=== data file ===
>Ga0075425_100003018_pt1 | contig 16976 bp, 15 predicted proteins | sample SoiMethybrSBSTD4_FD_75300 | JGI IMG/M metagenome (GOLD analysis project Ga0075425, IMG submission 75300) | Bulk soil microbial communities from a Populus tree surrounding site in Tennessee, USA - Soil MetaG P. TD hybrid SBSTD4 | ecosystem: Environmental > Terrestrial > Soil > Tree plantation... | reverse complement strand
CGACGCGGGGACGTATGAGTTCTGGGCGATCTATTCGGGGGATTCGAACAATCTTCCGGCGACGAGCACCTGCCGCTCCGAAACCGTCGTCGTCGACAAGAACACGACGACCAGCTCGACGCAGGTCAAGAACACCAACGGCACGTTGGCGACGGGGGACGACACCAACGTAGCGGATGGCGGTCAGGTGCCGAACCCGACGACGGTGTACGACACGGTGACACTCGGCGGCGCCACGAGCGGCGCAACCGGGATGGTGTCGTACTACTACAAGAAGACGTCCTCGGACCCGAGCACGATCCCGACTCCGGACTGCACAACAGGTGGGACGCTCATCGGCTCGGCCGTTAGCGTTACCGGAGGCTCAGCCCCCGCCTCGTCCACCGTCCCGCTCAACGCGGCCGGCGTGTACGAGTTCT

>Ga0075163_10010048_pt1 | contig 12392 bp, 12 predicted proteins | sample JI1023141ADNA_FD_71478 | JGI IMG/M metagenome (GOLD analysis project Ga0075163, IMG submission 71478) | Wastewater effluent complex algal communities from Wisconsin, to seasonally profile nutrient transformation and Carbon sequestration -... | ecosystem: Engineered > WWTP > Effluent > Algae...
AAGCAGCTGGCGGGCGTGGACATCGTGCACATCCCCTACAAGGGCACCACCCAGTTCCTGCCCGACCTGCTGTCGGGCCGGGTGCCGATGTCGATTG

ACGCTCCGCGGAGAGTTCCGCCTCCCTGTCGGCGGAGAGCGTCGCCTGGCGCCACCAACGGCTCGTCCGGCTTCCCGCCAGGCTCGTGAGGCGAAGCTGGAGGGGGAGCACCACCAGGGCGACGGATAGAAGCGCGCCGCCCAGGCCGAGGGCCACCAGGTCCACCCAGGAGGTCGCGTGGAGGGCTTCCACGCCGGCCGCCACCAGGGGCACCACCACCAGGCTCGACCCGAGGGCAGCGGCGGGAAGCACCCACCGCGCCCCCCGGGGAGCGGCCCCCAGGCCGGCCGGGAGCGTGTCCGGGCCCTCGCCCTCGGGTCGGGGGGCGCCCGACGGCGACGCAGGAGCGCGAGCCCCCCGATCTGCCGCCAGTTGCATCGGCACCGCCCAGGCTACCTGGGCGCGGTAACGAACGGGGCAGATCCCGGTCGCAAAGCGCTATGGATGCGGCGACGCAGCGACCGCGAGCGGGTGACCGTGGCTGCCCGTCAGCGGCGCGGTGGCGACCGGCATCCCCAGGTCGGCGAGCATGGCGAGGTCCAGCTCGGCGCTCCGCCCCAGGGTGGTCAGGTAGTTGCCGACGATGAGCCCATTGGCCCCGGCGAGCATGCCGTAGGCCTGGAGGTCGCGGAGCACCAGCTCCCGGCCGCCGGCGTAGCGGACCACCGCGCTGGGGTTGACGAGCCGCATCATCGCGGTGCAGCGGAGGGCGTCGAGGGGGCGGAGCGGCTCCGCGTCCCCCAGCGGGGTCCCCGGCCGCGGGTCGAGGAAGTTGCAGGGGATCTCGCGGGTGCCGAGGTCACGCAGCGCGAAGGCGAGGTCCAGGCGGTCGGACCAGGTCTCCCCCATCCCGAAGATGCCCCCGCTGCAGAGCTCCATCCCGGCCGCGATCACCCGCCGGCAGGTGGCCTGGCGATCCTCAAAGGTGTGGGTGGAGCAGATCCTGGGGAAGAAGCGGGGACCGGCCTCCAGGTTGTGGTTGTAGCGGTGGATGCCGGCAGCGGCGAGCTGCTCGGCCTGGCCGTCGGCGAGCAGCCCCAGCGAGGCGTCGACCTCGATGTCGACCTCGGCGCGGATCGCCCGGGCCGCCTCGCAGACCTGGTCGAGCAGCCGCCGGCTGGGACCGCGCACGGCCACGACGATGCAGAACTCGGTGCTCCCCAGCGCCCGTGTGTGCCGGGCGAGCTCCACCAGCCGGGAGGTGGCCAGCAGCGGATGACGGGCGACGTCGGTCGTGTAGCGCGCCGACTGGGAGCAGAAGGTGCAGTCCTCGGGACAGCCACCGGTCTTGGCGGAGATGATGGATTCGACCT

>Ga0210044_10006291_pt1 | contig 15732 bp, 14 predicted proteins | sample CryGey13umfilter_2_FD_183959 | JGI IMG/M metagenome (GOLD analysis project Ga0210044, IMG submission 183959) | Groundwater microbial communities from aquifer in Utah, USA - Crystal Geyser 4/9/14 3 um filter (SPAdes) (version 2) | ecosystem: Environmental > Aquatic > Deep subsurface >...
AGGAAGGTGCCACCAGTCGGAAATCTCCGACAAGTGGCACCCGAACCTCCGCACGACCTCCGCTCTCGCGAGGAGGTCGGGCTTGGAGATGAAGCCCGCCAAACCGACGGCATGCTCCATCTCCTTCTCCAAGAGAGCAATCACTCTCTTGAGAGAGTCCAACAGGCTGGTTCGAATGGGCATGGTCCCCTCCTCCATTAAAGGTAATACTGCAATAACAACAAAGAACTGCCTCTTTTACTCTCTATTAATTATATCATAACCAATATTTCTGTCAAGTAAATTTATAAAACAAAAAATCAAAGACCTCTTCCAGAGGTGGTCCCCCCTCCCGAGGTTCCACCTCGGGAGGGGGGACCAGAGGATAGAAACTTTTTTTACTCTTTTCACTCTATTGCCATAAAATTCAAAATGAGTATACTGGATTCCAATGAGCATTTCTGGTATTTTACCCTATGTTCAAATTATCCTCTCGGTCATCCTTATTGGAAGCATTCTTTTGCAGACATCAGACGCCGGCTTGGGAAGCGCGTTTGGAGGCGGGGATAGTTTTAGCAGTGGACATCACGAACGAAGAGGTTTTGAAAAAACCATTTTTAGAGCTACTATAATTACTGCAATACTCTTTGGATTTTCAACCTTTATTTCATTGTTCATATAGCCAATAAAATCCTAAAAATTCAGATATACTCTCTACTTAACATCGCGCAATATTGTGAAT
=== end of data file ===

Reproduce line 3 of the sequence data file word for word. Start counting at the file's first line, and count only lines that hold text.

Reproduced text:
>Ga0075163_10010048_pt1 | contig 12392 bp, 12 predicted proteins | sample JI1023141ADNA_FD_71478 | JGI IMG/M metagenome (GOLD analysis project Ga0075163, IMG submission 71478) | Wastewater effluent complex algal communities from Wisconsin, to seasonally profile nutrient transformation and Carbon sequestration -... | ecosystem: Engineered > WWTP > Effluent > Algae...